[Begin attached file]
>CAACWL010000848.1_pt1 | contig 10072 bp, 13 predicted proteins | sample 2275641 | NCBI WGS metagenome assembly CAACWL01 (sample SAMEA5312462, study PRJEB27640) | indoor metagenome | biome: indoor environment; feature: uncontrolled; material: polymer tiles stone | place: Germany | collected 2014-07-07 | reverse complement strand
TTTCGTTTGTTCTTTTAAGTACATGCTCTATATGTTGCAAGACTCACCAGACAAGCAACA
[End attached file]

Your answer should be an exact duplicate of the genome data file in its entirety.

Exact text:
>CAACWL010000848.1_pt1 | contig 10072 bp, 13 predicted proteins | sample 2275641 | NCBI WGS metagenome assembly CAACWL01 (sample SAMEA5312462, study PRJEB27640) | indoor metagenome | biome: indoor environment; feature: uncontrolled; material: polymer tiles stone | place: Germany | collected 2014-07-07 | reverse complement strand
TTTCGTTTGTTCTTTTAAGTACATGCTCTATATGTTGCAAGACTCACCAGACAAGCAACA